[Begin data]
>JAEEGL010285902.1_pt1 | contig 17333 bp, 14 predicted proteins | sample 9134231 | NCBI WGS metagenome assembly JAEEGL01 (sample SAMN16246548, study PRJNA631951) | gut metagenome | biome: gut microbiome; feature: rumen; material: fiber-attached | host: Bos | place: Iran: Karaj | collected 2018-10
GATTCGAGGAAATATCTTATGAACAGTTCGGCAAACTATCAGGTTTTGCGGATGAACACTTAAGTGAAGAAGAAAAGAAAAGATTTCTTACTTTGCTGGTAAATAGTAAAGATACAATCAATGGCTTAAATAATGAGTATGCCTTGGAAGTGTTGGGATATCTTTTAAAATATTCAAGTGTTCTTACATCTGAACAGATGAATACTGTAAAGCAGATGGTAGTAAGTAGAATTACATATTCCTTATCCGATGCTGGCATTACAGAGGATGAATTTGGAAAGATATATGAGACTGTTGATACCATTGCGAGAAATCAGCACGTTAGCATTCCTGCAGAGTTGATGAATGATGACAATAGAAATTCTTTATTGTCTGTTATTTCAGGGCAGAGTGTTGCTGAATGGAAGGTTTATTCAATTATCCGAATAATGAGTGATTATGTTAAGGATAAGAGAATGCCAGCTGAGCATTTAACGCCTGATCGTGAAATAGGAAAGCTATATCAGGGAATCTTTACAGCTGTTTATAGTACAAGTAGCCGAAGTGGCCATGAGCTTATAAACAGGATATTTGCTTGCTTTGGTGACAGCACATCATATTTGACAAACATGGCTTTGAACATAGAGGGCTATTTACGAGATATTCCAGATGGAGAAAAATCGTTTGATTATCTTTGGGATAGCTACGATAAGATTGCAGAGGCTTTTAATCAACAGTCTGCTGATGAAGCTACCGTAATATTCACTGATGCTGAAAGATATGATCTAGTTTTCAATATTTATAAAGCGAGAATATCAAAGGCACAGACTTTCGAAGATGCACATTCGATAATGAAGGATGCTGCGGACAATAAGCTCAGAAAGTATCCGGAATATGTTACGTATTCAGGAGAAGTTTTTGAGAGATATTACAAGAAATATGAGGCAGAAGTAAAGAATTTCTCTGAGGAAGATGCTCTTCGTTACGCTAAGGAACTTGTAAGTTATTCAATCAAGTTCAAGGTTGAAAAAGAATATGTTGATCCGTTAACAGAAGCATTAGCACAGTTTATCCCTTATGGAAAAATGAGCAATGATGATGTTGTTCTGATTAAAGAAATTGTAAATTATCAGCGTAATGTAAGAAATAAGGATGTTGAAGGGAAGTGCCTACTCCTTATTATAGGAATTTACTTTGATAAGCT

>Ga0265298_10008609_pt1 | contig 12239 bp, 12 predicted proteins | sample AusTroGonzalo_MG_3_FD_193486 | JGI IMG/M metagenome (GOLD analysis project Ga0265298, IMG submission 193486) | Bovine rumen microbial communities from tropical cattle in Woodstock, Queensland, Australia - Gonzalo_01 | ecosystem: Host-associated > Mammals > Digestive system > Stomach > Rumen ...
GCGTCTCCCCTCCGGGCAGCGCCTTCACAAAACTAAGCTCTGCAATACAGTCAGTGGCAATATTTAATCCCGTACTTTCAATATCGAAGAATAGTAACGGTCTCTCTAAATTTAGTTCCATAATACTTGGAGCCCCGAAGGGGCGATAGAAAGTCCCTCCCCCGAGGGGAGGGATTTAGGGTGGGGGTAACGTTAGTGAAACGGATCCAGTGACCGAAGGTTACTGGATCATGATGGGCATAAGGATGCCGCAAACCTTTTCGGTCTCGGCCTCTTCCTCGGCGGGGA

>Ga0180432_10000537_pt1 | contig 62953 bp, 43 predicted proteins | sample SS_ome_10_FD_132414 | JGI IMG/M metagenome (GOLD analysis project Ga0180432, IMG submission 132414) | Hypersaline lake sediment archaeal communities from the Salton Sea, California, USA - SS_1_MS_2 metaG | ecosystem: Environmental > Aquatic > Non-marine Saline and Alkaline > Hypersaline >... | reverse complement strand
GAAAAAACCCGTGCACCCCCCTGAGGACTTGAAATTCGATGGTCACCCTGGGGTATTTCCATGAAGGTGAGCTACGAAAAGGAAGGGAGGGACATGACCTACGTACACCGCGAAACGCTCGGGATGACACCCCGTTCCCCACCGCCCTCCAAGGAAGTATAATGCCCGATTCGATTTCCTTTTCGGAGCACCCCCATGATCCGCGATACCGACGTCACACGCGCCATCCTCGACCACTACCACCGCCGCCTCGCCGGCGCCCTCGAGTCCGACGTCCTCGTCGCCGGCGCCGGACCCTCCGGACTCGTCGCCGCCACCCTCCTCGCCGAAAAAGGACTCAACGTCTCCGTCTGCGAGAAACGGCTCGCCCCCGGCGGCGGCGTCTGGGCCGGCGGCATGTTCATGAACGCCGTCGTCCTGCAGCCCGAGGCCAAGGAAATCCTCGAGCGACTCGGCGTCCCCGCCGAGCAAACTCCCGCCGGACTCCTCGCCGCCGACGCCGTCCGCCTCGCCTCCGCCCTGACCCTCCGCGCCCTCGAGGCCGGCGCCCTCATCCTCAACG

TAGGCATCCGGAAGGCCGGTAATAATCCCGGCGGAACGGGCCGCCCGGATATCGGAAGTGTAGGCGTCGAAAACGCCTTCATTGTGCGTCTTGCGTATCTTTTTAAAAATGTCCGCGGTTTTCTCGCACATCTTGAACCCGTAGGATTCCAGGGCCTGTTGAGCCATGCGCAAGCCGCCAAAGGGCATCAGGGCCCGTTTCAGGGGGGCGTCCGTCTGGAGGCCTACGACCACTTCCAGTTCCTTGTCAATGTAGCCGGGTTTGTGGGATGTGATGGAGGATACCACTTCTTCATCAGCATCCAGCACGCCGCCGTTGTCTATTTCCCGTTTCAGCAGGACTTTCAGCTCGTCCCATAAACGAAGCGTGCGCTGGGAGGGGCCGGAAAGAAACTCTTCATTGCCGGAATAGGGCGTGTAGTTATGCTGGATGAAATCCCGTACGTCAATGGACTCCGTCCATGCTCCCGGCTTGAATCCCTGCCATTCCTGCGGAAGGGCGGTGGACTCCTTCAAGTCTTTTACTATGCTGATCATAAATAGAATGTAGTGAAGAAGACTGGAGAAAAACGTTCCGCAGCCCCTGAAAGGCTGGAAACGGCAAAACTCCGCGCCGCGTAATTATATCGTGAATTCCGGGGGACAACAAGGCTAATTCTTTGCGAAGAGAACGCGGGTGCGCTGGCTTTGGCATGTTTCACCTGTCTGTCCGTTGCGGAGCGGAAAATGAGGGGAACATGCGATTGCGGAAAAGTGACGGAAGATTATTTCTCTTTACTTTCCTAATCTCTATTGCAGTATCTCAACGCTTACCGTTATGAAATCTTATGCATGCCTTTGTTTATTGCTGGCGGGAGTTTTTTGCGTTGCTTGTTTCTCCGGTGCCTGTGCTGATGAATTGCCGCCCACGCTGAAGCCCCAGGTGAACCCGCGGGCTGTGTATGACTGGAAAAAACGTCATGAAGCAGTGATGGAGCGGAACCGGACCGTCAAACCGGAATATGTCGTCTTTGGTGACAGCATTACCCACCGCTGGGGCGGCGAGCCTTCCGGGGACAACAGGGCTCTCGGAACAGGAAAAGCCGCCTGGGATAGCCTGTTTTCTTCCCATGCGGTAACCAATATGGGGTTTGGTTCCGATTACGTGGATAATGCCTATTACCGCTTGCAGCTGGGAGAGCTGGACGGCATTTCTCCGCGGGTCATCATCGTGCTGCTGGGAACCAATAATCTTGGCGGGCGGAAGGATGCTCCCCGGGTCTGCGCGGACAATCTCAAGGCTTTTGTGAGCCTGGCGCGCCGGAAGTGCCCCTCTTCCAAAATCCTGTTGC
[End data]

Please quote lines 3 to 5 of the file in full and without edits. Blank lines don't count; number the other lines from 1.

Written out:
>Ga0265298_10008609_pt1 | contig 12239 bp, 12 predicted proteins | sample AusTroGonzalo_MG_3_FD_193486 | JGI IMG/M metagenome (GOLD analysis project Ga0265298, IMG submission 193486) | Bovine rumen microbial communities from tropical cattle in Woodstock, Queensland, Australia - Gonzalo_01 | ecosystem: Host-associated > Mammals > Digestive system > Stomach > Rumen ...
GCGTCTCCCCTCCGGGCAGCGCCTTCACAAAACTAAGCTCTGCAATACAGTCAGTGGCAATATTTAATCCCGTACTTTCAATATCGAAGAATAGTAACGGTCTCTCTAAATTTAGTTCCATAATACTTGGAGCCCCGAAGGGGCGATAGAAAGTCCCTCCCCCGAGGGGAGGGATTTAGGGTGGGGGTAACGTTAGTGAAACGGATCCAGTGACCGAAGGTTACTGGATCATGATGGGCATAAGGATGCCGCAAACCTTTTCGGTCTCGGCCTCTTCCTCGGCGGGGA

>Ga0180432_10000537_pt1 | contig 62953 bp, 43 predicted proteins | sample SS_ome_10_FD_132414 | JGI IMG/M metagenome (GOLD analysis project Ga0180432, IMG submission 132414) | Hypersaline lake sediment archaeal communities from the Salton Sea, California, USA - SS_1_MS_2 metaG | ecosystem: Environmental > Aquatic > Non-marine Saline and Alkaline > Hypersaline >... | reverse complement strand